Trump-trade

How Trump’s New China Tariffs Affect US SMBs

Since early March 2018, it’s almost all we’ve heard from the White House.

 

China, $60 billion in tariffs, and an impending trade war are attracting comments and opinions from Chinese officials, and even a spokesperson for MillerCoors beer company.

 

Most recently, Apple CEO Tim Cook has come out in opposition to the tariffs, telling Bloomberg that he “felt that tariffs were not the right approach here,” and that he “showed [Trump] some analytical kind of things to demonstrate why.”

 

Many tech companies have spoken against the White House’s trade debacle with China, citing the fact that US tech companies generate roughly $100 to $150 billion in revenue from China annually.

 

Many tech companies have spoken against the White House’s trade debacle with China, citing the fact that US tech companies generate roughly $100 to $150 billion in revenue from China annually.

 

But, while everyone’s focused on the big guys, small businesses are stuck wondering what to do next, or how all this might affect them.

 

To ease your worries, here are the three ways Trump’s trade tactics may affect US small businesses.

 
 

1. Shaky Relations

 

Everyone knows just how global today’s small businesses are.

 

Whether it’s selling products to overseas customers, or partnering with suppliers outside the US, the contemporary small business relies on international relationships.

 

Imposing tariffs isn’t the best way to foster a healthy relationship. With many news outlets noting how far away from a deal the two countries are, and Trump’s attack on Chinese telecoms company ZTE, it’s hard to see a light at the end of the tunnel.

 

Both governments may introduce sanctions or regulations that halt the flow of goods and services between the two countries.

 

Chinese suppliers may end up wary of doing business with US companies as a result. Even worse, both governments may introduce sanctions or regulations that halt the flow of goods and services between the two countries.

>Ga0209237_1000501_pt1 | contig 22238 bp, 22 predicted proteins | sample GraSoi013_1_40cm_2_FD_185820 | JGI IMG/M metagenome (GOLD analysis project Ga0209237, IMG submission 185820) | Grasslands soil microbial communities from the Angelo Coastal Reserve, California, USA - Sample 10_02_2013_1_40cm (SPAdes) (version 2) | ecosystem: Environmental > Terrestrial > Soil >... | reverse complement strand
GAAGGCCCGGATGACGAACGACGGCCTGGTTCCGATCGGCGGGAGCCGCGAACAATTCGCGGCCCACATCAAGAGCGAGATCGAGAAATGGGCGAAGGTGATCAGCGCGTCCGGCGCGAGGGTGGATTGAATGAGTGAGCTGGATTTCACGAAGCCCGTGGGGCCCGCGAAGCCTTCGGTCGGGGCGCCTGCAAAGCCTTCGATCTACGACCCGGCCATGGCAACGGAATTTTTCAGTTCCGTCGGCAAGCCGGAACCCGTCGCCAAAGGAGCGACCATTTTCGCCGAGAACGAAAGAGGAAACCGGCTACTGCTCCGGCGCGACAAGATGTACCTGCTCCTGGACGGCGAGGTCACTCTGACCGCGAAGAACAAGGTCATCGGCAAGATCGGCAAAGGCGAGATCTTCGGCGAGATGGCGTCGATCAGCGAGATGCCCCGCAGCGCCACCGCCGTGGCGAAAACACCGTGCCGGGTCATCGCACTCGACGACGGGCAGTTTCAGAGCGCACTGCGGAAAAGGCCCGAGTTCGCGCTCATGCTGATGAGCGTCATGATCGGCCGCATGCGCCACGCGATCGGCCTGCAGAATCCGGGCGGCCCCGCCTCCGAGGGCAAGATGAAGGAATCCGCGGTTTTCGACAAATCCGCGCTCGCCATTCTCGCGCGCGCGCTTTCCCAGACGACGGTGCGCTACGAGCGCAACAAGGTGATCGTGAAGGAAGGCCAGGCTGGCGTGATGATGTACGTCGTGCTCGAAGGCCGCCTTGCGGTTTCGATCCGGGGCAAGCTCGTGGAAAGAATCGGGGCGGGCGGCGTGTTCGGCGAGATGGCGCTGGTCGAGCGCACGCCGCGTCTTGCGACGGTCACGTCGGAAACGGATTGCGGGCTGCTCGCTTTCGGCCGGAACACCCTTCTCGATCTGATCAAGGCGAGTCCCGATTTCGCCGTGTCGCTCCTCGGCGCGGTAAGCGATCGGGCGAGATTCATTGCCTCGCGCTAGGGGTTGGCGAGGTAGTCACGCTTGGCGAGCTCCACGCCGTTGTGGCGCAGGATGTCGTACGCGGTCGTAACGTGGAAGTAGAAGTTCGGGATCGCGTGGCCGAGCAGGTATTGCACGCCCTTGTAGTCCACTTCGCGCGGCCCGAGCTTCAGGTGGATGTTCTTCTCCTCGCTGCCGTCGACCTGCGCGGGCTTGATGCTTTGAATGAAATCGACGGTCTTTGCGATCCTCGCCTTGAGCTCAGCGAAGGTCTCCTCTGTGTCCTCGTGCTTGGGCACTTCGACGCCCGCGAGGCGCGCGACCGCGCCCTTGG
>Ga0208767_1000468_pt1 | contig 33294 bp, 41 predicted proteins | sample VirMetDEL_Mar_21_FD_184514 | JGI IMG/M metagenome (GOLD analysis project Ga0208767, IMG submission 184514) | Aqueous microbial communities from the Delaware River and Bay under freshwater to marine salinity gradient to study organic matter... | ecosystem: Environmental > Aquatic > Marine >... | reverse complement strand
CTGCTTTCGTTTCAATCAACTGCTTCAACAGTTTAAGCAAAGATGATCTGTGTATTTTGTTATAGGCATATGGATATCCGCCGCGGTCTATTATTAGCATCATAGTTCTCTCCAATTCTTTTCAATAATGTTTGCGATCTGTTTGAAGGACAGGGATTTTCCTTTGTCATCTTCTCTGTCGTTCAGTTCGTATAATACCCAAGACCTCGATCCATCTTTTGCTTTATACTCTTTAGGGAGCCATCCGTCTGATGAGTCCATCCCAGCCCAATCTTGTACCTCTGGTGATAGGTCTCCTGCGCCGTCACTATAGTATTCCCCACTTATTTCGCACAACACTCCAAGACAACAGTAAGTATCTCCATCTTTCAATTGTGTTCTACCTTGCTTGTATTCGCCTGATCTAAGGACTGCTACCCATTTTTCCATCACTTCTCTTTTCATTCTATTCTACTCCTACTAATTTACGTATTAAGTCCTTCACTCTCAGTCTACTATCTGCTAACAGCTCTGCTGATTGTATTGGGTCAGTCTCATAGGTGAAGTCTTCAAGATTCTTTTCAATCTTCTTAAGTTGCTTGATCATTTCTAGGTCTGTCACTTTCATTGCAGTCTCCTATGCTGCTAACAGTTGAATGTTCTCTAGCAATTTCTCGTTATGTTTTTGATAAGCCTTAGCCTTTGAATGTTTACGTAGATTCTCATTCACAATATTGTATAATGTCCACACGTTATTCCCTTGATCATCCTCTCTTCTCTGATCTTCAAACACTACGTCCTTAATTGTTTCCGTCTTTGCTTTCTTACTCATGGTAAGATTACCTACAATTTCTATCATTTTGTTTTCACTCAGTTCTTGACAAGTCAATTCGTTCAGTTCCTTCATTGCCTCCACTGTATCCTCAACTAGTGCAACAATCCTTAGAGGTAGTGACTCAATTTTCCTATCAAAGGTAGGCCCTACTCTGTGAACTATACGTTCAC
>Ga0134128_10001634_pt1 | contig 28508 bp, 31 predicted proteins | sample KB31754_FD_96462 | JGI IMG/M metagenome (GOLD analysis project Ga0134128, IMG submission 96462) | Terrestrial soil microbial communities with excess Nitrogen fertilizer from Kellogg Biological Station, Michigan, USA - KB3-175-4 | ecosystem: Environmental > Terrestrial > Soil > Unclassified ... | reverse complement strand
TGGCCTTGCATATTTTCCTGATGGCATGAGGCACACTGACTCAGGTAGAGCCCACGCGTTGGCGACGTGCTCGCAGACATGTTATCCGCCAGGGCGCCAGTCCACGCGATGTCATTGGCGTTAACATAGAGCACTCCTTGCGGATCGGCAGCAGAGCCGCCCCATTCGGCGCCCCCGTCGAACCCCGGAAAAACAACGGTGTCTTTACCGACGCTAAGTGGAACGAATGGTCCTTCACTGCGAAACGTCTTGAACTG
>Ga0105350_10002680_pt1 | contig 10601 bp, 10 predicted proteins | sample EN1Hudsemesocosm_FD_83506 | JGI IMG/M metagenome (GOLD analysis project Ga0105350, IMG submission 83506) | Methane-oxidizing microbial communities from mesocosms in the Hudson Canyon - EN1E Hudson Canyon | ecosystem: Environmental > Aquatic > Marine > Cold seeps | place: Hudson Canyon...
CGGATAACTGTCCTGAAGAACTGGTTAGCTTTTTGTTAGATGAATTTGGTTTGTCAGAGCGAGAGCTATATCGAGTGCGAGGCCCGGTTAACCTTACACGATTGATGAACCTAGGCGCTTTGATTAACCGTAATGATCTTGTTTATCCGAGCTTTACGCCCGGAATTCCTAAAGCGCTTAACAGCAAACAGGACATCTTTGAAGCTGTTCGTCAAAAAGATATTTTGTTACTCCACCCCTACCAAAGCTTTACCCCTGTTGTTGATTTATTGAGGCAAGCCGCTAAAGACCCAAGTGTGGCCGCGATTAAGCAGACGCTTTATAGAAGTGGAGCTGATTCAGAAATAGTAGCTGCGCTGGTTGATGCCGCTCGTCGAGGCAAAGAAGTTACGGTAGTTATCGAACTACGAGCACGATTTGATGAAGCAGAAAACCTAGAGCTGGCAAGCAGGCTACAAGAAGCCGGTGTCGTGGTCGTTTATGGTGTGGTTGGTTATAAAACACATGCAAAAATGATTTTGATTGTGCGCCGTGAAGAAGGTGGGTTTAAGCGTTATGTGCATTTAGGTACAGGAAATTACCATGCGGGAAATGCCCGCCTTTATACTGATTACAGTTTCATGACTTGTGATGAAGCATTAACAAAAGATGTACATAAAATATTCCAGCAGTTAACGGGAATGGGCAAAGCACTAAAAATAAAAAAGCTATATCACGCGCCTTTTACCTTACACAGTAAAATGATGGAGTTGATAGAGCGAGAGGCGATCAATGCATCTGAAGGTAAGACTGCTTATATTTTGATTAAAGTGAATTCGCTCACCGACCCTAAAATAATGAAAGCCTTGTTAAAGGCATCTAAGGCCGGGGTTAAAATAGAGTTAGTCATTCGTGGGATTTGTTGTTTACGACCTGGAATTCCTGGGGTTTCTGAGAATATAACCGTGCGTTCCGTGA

Aside from the EU, China is the US’ largest trade partner in terms of total trade, even more than their NAFTA neighbors, Canada and Mexico. Plus, with landing a NAFTA deal looking increasingly grim, small business owners may need to lean even harder on China for their supply and manufacturing needs.

 

Ultimately, US small businesses are far more affected by international relations than people might assume.

 
 

2. Social Media

 

That’s right.

 

Because Trump’s tariffs are focused mostly on technologies in computing and communications, many fear the effect they may have on social media and other online operations.

 

Specifically, Chinese suppliers are vital to companies like Facebook, Google, and Microsoft getting a hold of cheap server and data center equipment. Higher prices could mean job losses, higher prices for customers, and possibly slower speeds for users.

 

We may think of Facebook as our escape from work, and Google our place for looking up how old Betty White is, but they’re much more than that.

 

Chinese suppliers are vital to companies like Facebook, Google, and Microsoft getting a hold of cheap server and data center equipment

 

Social media platforms and search engines represent a large fraction of marketing and advertising potential, especially for US small businesses. The accessibility and relatively low price for promoting goods and services on these websites make them prime locations for small businesses to do just that.

 

Higher prices for social media platforms could mean small businesses have less opportunity to leverage their services. Not to mention the new net neutrality legislation coming into effect June 11th.

 

Check out this article to see what small businesses can do to navigate these social scares.

 
 

3. Product Costs

 

Ultimately, the biggest problem for small businesses when it comes to US-China relations is higher costs.

 

With tariffs on telecommunications equipment, steel, aluminum, and other major sources of revenue for US small businesses, the cost of these products are sure to go up.

 

Suppliers and manufacturers will have to charge more to send to the US, if they don’t decide to just work with ASEAN (Association of Southeast Asian Nations) affiliated countries instead.

 

Higher cost for customers may mean US products aren’t as competitive in global markets, which can affect the US economy at large.

 

Higher supply and manufacturing costs for small businesses ultimately means increased costs for customers. Higher cost for customers may mean US products aren’t as competitive in global markets, which can affect the US economy at large.

 

It’s a slippery slope.

 

But, China isn’t the only country small businesses can work with. Check out our international business guides to get the low-down on everything there is to know about global small business.

 

Plus, though it doesn’t look great right now, things are still moving. Talks aren’t at a standstill, and the US has backpedaled on some recently questionable moves. Most notably their axing of ZTE.

 

In the meantime, small business owners can wait it out, and start to diversify their client base and supplier list.

 

Look elsewhere, and communicate with your Chinese partners to ensure you’re both aware and prepared for whatever comes next.

 

No matter how it goes, you can always ensure safe, reliable business payments with Veem, the global payments provider built for small businesses.


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